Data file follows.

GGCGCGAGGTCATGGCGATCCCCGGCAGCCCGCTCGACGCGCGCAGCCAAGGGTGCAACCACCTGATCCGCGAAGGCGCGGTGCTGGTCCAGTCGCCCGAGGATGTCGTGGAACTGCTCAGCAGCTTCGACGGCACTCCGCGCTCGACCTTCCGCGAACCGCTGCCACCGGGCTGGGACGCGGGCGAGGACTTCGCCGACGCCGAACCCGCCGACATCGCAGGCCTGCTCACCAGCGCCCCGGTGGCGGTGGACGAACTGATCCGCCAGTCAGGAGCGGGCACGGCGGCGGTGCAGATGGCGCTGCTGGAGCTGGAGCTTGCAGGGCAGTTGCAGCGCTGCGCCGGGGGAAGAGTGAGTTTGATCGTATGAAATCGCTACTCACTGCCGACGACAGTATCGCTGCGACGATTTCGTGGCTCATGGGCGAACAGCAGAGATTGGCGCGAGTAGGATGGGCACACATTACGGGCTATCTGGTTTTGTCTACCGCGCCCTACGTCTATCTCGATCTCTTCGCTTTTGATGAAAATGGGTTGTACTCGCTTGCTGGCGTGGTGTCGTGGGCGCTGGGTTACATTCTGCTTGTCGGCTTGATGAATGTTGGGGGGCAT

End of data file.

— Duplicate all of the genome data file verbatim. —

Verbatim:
GGCGCGAGGTCATGGCGATCCCCGGCAGCCCGCTCGACGCGCGCAGCCAAGGGTGCAACCACCTGATCCGCGAAGGCGCGGTGCTGGTCCAGTCGCCCGAGGATGTCGTGGAACTGCTCAGCAGCTTCGACGGCACTCCGCGCTCGACCTTCCGCGAACCGCTGCCACCGGGCTGGGACGCGGGCGAGGACTTCGCCGACGCCGAACCCGCCGACATCGCAGGCCTGCTCACCAGCGCCCCGGTGGCGGTGGACGAACTGATCCGCCAGTCAGGAGCGGGCACGGCGGCGGTGCAGATGGCGCTGCTGGAGCTGGAGCTTGCAGGGCAGTTGCAGCGCTGCGCCGGGGGAAGAGTGAGTTTGATCGTATGAAATCGCTACTCACTGCCGACGACAGTATCGCTGCGACGATTTCGTGGCTCATGGGCGAACAGCAGAGATTGGCGCGAGTAGGATGGGCACACATTACGGGCTATCTGGTTTTGTCTACCGCGCCCTACGTCTATCTCGATCTCTTCGCTTTTGATGAAAATGGGTTGTACTCGCTTGCTGGCGTGGTGTCGTGGGCGCTGGGTTACATTCTGCTTGTCGGCTTGATGAATGTTGGGGGGCAT